The Gettysburg Address November 19, 1863 Abraham Lincoln delivered this famous speech on November 19, 1863, to a crowd gathered at the dedication of Soldiers National Cemetery in Gettysburg, Pennsylvania. The speech contains only two hundred seventy-two words, but it is considered one of the greatest speeches in American history. CICERO © 2010
Wilderness May 5-7, 1864 Virginia Union General Grant continued his march to Richmond, Virginia, planning to use three armies to lay siege to the city. He wanted to cut Lees food and artillery supply lines and to block a Southern retreat. Grants troops encountered Confederate General Richard Ewells soldiers. The Union forces outnumbered the Confederate. Because of gunfire and the Wilderness dry land, forest fires were sparked. Confederates achieved some success and inflicted Union casualties. Grant refused to retreat and continued his march to Richmond. CICERO © 2010
Cold Harbor May 31-June 12, 1864 Virginia The Battle of Cold Harbor lasted from May 31 to June 12, 1864, in Hanover County, Virginia. Union General Philip Sheridan led a successful attack against Confederate troops, which lasted until the Confederacy called reinforcements to the area. Sheridan followed in similar fashion, enlisting the help of General Grant. As in the Battle of Wilderness, Grant battled on, launching his soldiers at the Confederacy. The Grant-led army suffered almost five thousand losses. Grants march to Richmond had been thrown off, so now he attempted to regain footing in Petersburg. CICERO © 2010
Shermans March to the Sea November 15-December 20, 1864 Union General William T. Sherman already had captured Atlanta, but he wanted to leave sixty thousand troops there while he marched the rest of his army to the Atlantic Ocean through Savannah, Georgia. During this time, Confederate General John Hood had led troops in a raid on Tennessee, leaving Shermans soldiers to face fewer than five thousand Confederate soldiers. Shermans troops burned buildings and infrastructures along the way, destroying many towns and cities. Shermans troops defeated the depleted Confederate army and took Savannah on December 22, As the Union army moved through the South, they destroyed train tracks by heating the rails and bending them into a bow. This became known as Shermans Neckties CICERO © 2010
Surrender at Appomattox April 9, 1865 General Lee surrendered his Confederate army at Appomattox Court House, Virginia, on April 9, Lees army had diminished, which contributed to Union General Grants many victories near the end of the war. In a sign of respect, Grant allowed Lee to keep his saber and horse. General Joseph Johnston was the last Confederate general who continued to fight. He still believed that the South could win the war. Johnstons troops eventually fell to federal troops, and he surrendered to General Sherman on April 26, Virginia CICERO © 2010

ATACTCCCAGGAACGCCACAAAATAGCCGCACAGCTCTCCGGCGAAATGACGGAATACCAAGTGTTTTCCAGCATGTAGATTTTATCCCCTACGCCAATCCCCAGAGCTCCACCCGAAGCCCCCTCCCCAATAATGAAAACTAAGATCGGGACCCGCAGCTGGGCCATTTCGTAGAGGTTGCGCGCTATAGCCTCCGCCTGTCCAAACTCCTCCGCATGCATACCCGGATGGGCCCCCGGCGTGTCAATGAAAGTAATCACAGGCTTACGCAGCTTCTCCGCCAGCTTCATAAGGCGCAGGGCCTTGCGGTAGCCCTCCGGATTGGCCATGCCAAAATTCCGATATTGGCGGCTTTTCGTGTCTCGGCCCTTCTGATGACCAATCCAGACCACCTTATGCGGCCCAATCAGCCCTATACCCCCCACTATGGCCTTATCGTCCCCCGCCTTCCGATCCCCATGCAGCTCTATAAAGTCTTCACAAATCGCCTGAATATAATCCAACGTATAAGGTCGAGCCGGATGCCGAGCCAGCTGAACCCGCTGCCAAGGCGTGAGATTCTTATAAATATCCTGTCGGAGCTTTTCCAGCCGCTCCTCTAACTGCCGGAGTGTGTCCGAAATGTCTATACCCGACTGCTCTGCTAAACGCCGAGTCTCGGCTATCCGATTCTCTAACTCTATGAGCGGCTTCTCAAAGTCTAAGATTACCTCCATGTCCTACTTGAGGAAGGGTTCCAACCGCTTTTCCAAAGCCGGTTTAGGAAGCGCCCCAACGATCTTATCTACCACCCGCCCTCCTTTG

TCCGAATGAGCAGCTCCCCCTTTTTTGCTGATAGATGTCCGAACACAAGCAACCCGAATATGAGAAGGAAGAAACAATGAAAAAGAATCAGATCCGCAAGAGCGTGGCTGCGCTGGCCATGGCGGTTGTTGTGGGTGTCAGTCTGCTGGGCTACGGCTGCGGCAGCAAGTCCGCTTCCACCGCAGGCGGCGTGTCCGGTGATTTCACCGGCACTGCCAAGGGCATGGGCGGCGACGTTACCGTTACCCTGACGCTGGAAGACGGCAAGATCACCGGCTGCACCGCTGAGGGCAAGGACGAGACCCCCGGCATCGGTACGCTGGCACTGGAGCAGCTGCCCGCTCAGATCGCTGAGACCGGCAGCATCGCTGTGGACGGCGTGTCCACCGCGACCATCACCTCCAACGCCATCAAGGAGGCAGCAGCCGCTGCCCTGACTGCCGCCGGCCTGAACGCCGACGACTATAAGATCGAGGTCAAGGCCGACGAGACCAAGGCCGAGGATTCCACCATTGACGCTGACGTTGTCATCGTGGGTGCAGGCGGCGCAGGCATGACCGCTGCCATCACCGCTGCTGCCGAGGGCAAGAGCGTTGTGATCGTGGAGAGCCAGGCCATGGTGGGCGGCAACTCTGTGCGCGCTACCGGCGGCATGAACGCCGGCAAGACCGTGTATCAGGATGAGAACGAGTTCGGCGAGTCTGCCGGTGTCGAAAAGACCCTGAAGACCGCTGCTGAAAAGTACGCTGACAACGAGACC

Assassination of Lincoln April 14, 1865 CICERO © 2010 President Abraham Lincoln was assassinated at the end of the Civil War. He was killed on April 14, 1865, while attending a play at Fords Theatre in Washington, D.C., with his wife and two other people. Lincoln was watching Our American Cousin when John Wilkes Booth shot him in the back of the head. Booth was a loyal Confederate, and he thought the Confederacy could triumph if Lincoln were dead. Booth jumped off the balcony and broke his ankle, but managed to escape the theater. Lincoln died of his fatal wound the next morning.
CICERO © 2010 The conspirators in the assassination of President Lincoln were Mary Surratt, Lewis Powell, David Herold, George Atzerdot, Michael OLaughlen, Samuel Arnold, Edman Spangler, and Dr. Samuel Mudd. They were tried in a military tribunal court because the government deemed the nature of the case required the use of this court. A majority vote would result in a guilty verdict, while a two-thirds majority would result in a death sentence. All eight were found guilty. Surratt, Powell, Herold, and Atzerdot were sentenced to death by hanging. OLaughlen died in prison. President Andrew Johnson pardoned Arnold, Spangler, and Mudd. The Trial and Execution of the Conspirators
Legacy of the War CICERO © 2010 The Civil War was the bloodiest war in American history. It has been referred to as The War Between the States, The Brothers War, and the War of Northern Aggression. More than 600,000 Americans lost their lives, and countless others were wounded severely. The Civil War led to passage of the Thirteenth, Fourteenth, and Fifteen Amendments to the United States Constitution. These amendments outlawed slavery, granted African Americans United States citizenship, and granted African-American males the right to vote. Although equal treatment under the law for African Americans would not be enforced until almost a hundred years later, the Civil War abolished slavery and established the supremacy of the federal government.